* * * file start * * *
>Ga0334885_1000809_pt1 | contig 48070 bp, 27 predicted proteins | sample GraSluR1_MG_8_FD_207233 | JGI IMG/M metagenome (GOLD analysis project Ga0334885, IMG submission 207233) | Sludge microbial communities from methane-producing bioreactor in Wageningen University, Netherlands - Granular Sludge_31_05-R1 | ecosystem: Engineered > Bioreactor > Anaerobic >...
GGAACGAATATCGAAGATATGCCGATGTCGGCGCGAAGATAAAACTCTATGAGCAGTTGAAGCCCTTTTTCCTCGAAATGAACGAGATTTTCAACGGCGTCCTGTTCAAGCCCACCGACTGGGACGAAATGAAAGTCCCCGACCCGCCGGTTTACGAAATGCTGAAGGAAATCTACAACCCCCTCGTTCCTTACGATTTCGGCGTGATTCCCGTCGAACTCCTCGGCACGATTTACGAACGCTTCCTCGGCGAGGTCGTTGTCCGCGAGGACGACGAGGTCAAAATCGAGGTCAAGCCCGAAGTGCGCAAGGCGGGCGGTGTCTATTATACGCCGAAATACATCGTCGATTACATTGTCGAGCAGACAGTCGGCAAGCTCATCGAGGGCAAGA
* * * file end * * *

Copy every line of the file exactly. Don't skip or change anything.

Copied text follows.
>Ga0334885_1000809_pt1 | contig 48070 bp, 27 predicted proteins | sample GraSluR1_MG_8_FD_207233 | JGI IMG/M metagenome (GOLD analysis project Ga0334885, IMG submission 207233) | Sludge microbial communities from methane-producing bioreactor in Wageningen University, Netherlands - Granular Sludge_31_05-R1 | ecosystem: Engineered > Bioreactor > Anaerobic >...
GGAACGAATATCGAAGATATGCCGATGTCGGCGCGAAGATAAAACTCTATGAGCAGTTGAAGCCCTTTTTCCTCGAAATGAACGAGATTTTCAACGGCGTCCTGTTCAAGCCCACCGACTGGGACGAAATGAAAGTCCCCGACCCGCCGGTTTACGAAATGCTGAAGGAAATCTACAACCCCCTCGTTCCTTACGATTTCGGCGTGATTCCCGTCGAACTCCTCGGCACGATTTACGAACGCTTCCTCGGCGAGGTCGTTGTCCGCGAGGACGACGAGGTCAAAATCGAGGTCAAGCCCGAAGTGCGCAAGGCGGGCGGTGTCTATTATACGCCGAAATACATCGTCGATTACATTGTCGAGCAGACAGTCGGCAAGCTCATCGAGGGCAAGA